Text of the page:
Eggs are common ingredients in modern cooking. Likewise, throughout the history of folklore and fairy stories, eggs are a common ingredient in magic spells. Anyone who has kept chickens knows that poultry regularly go off the lay. If your chickens are hungry, stressed, clucky or sick you won’t get any eggs. Before modern chicken farms, eggs were a luxury food item.
Symbolic Egg Associations
- hidden life
- potent life force
- new life and rebirth (Easter) — classic masculine mythic stories will include a rebirth. Keep an eye out for egg symbolism at this point.
- pregnant bellies (in both shape and contents)
The World Egg
According to various mythologies, the universe is thought to have hatched from an egg. The egg origin story has been told by the Celts, Hindus, Egyptians, Greeks and Phoenicians among others. The details vary:
- The egg comes from primeval waters, incubated by a bird
- The bird is a goose (Hamsa) according to Hindu belief. The yolk becomes Heaven, the white becomes Earth.
- The bird is a hen according to Japanese Shinto tradition. The heavier parts became the Earth, the lighter parts became Heaven.
- The universe exists in a massive egg standing upright.
The Philosopher’s Egg
The egg is important to the ancient study of alchemy, the symbolic place where great transformation takes place. The egg is thought to contain the seed of spiritual life.
Easter started out as a celebration of the Goddess Eostre. (The hormone estrogen is related to this name.)
Christians now utilise this holiday to commemorate the death of Christ and resurrection. The symbolism crosses over: Both are about new life and hope.
Storytellers seem to really enjoy the idea of massive eggs. There are of course many examples of children’s stories featuring oversized objects and exaggerations of differential scale, but perhaps a disproportionate number of massive eggs?
Below, another book making use of the egg shape for frames in a story about chickens.
We may laugh at the cartoon above, in which a rabbit shits out the chocolate eggs, but that same year, a similar image appeared in an actual children’s book.
Here are more images from the same book.
Eggs in Fairy Tales
If we take anything from fairy tales at all it is this: Do not eat the food that they give you. You will be drawn irreversibly into a world that is not your own. For this reason, fairy tale spells often recommend something that is food adjacent. When it comes to eggs, rather than eating the egg itself (a luxury item), the spell might advise to eat the sweat of an egg.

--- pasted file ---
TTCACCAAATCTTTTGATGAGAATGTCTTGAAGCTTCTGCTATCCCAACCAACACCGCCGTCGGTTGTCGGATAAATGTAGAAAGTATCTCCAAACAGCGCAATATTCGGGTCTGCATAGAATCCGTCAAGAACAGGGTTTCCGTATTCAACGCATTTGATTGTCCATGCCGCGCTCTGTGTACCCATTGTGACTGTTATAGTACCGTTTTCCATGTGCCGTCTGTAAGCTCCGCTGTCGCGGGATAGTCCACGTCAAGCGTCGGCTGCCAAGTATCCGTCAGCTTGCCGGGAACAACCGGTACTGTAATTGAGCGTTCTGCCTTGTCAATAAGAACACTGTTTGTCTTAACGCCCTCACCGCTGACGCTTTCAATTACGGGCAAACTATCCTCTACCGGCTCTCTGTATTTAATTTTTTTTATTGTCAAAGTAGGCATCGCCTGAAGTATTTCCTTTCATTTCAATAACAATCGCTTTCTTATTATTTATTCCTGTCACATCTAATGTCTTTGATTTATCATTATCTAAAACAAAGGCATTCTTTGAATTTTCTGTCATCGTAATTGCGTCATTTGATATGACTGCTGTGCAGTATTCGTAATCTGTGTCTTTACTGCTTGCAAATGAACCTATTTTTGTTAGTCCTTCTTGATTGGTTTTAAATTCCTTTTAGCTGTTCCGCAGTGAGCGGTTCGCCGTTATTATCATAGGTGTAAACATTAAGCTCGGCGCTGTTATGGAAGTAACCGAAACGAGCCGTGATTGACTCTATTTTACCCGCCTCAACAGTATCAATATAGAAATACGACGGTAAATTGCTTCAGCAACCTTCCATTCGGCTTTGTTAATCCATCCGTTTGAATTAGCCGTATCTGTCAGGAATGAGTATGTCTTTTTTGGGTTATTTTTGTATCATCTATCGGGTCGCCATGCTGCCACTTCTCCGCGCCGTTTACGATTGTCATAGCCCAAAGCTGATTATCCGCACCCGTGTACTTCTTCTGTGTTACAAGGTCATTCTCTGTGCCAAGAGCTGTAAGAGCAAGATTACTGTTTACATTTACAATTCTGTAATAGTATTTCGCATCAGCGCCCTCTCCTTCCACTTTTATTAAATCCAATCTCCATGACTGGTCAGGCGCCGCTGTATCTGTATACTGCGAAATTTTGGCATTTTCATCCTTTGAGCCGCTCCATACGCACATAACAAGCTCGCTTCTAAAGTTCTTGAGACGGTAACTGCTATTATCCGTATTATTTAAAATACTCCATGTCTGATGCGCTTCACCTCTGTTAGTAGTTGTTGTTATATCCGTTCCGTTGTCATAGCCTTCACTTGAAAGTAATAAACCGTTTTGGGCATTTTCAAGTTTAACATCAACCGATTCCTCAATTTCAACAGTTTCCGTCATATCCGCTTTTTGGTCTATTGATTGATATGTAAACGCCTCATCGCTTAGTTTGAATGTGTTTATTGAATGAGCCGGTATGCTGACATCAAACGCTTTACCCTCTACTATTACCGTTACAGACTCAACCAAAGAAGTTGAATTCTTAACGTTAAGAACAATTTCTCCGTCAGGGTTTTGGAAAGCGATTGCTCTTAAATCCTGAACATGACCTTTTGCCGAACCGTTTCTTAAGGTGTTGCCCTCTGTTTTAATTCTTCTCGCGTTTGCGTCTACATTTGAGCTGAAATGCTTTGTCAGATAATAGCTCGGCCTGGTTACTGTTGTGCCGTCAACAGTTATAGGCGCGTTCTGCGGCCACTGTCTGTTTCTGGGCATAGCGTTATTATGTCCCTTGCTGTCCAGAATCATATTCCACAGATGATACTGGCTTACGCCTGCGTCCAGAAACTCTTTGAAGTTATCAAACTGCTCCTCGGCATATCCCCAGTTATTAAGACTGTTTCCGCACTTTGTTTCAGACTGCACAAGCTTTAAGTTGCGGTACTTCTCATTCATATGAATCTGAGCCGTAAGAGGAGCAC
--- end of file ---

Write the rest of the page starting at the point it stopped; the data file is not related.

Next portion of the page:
Which Came First?
The chicken was in the egg and the egg was in the chickenAngelus Silesius
Green Eggs and Ham by Dr Seuss draws more on the colour green as something unnatural than upon ancient ideas around eggs. Seuss was writing in a time when people commonly ate eggs and processed meats for their breakfast.
The Poisonous Egg
The Nome King had left his throne and pressed through his warriors to the front ranks, so he could see what was going on; but as he faced Ozma and her friends the Scarecrow, as if aroused to action by the valor of the private, drew one of Billina’s eggs from his right jacket pocket and hurled it straight at the little monarch’s head.It struck him squarely in his left eye, where the egg smashed and scattered, as eggs will, and covered his face and hair and beard with its sticky contents.”Help, help!” screamed the King, clawing with his fingers at the egg, in a struggle to remove it.”An egg! an egg! Run for your lives!” shouted the captain of the Nomes, in a voice of horror.And how they did run! The warriors fairly tumbled over one another in their efforts to escape the fatal poison of that awful egg, and those who could not rush down the winding stair fell off the balcony into the great cavern beneath, knocking over those who stood below them.Even while the King was still yelling for help his throne room became emptied of every one of his warriors, and before the monarch had managed to clear the egg away from his left eye the Scarecrow threw the second egg against his right eye, where it smashed and blinded him entirely. The King was unable to flee because he could not see which way to run; so he stood still and howled and shouted and screamed in abject fear.L. Frank Baum; “Ozma of Oz”
Header illustration by Carlos Marchiori for Edith Fowke – Sally Go Round The Sun 300 Songs, Rhymes and Games of Canadian Children (1969).